I’m terrified to write. And here’s why.

Words.

You’d think after years as a poet and a student of journalism and literature and creative writing and a newspaper columnist and freelance writer with three novels under my belt and a fourth in the editing phase, I’d be comfortable with words.

But today, I’m terrified.

Like most of you, I’ve been watching the news and the soundbites cross my social media feeds for the last week. I’ve seen friends curse worse than sailors and announce that they refuse-from-here-on-out to be friends with anyone who voted differently than they did. I saw a mother pack a suitcase for her grade school age son and kick him out of the house as he stood screaming in terror. I saw people threatening to kill police and throw rocks at them in the streets of my home town. And I saw the late night comedian sing a pop hymn through tears, and the voices of twitter and Facebook rose like an off-key choir and their collective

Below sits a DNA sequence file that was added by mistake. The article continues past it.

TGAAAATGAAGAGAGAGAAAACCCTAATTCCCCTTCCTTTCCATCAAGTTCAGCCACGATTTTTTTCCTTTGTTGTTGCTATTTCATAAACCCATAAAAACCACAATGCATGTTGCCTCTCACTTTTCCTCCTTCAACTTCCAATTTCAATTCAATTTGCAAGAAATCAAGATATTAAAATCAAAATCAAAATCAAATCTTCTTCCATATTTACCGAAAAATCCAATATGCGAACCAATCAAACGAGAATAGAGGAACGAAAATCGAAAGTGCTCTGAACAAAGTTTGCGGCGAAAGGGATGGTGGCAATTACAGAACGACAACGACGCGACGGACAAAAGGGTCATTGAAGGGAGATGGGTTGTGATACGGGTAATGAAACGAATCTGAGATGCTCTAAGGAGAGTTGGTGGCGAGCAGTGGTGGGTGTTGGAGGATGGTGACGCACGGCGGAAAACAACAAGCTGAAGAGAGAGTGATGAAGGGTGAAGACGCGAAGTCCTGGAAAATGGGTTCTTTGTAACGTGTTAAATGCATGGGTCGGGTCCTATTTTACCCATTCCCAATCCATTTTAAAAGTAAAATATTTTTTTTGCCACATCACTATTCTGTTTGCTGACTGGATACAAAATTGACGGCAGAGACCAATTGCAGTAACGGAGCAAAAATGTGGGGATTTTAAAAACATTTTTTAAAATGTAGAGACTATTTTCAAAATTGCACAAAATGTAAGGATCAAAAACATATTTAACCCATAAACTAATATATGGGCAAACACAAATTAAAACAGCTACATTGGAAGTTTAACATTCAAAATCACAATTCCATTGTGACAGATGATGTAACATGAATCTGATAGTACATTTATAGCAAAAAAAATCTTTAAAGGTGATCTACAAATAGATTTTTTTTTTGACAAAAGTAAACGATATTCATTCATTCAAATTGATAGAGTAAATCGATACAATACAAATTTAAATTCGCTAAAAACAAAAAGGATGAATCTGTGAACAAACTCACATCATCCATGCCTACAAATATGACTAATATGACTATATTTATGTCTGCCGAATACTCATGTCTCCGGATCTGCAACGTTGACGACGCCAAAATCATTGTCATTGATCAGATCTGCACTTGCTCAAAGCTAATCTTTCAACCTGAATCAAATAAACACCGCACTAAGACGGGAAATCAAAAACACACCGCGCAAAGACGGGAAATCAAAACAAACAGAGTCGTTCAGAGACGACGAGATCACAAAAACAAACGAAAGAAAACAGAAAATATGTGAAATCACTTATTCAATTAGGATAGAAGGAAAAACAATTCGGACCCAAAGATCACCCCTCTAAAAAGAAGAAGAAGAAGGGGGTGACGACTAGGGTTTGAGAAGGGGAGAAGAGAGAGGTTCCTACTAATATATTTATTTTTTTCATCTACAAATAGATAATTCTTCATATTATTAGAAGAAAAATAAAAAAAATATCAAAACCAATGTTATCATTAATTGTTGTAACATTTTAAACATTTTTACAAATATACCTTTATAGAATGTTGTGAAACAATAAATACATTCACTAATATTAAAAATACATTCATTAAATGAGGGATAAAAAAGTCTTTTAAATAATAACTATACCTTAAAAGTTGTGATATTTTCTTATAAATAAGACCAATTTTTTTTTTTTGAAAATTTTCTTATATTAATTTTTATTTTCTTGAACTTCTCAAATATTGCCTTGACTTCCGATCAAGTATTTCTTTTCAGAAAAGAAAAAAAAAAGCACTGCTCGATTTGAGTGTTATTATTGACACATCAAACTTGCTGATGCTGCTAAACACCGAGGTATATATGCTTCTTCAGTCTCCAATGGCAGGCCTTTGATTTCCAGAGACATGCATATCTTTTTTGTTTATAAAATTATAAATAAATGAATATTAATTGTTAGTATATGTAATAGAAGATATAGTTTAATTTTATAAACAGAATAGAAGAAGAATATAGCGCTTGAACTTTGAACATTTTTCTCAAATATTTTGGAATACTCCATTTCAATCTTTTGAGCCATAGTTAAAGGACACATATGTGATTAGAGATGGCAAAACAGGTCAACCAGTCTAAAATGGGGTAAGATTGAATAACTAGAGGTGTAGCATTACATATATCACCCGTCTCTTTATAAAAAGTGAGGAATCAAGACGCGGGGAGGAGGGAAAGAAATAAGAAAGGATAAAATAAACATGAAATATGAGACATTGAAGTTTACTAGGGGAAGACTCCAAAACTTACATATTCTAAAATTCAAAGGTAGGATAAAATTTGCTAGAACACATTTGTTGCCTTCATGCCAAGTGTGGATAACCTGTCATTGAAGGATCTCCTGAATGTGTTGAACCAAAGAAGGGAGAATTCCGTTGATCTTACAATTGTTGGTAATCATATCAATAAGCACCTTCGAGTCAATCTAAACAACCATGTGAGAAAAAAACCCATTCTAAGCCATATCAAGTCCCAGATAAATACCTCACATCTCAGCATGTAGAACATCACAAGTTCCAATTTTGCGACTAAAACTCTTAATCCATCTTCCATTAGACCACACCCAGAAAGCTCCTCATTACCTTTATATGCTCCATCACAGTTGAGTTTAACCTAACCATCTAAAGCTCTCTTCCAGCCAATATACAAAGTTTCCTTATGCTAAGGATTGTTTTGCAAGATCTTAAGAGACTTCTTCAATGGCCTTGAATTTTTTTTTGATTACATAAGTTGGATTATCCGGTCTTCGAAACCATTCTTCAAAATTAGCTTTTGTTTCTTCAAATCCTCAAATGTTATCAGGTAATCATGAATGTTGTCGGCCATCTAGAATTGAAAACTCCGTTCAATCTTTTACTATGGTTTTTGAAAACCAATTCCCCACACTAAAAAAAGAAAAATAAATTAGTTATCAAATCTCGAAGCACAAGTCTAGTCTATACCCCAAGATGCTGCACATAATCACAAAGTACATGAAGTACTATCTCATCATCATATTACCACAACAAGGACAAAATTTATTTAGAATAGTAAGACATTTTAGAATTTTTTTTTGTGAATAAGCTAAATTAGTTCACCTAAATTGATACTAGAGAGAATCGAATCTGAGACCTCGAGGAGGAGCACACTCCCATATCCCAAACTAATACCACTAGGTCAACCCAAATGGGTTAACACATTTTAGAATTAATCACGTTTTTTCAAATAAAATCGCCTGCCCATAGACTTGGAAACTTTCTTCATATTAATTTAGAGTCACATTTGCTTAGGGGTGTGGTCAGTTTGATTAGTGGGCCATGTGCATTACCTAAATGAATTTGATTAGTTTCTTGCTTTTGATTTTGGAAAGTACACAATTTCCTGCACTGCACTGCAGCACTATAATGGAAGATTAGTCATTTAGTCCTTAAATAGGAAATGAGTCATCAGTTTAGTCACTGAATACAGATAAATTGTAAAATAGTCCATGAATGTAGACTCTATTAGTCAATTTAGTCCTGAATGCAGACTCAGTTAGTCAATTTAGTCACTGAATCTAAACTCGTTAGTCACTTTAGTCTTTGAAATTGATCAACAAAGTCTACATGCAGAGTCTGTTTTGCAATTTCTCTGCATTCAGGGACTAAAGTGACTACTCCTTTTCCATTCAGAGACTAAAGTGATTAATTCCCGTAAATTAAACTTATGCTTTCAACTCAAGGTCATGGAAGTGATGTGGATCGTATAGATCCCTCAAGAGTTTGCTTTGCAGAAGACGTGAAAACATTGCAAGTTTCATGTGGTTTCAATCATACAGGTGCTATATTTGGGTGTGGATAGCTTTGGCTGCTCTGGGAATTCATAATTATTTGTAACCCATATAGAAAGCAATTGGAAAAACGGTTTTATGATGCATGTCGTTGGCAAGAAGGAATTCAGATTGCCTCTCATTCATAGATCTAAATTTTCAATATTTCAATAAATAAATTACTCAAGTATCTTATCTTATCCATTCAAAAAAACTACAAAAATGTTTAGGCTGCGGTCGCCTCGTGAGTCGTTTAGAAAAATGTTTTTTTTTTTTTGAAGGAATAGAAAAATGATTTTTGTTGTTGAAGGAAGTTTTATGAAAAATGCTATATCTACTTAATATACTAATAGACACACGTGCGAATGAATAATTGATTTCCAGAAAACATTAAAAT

hallelujah

finally broke me.

Because like so many of the words filling our feeds and ears and minds this past week, their

hallelujah

is empty. A pop star dies. The media lassos his song and uses the word

hallelujah.

Redefines the word

hallelujah.

Distorts the word

hallelujah.

And the people believe they are saved by a pop song and a comedian pretending to be a candidate they thought could save them, alongside another comedian pretending to be a candidate half of the rest of the country thought could save them.

Hallelujah

is defined by Merriam-Webster–never mind the Bible–as a word used to express praise, joy, or thanks, especially to God.

HALLELUJAH

the people sing, and God,

well,

–can I have a witness here?–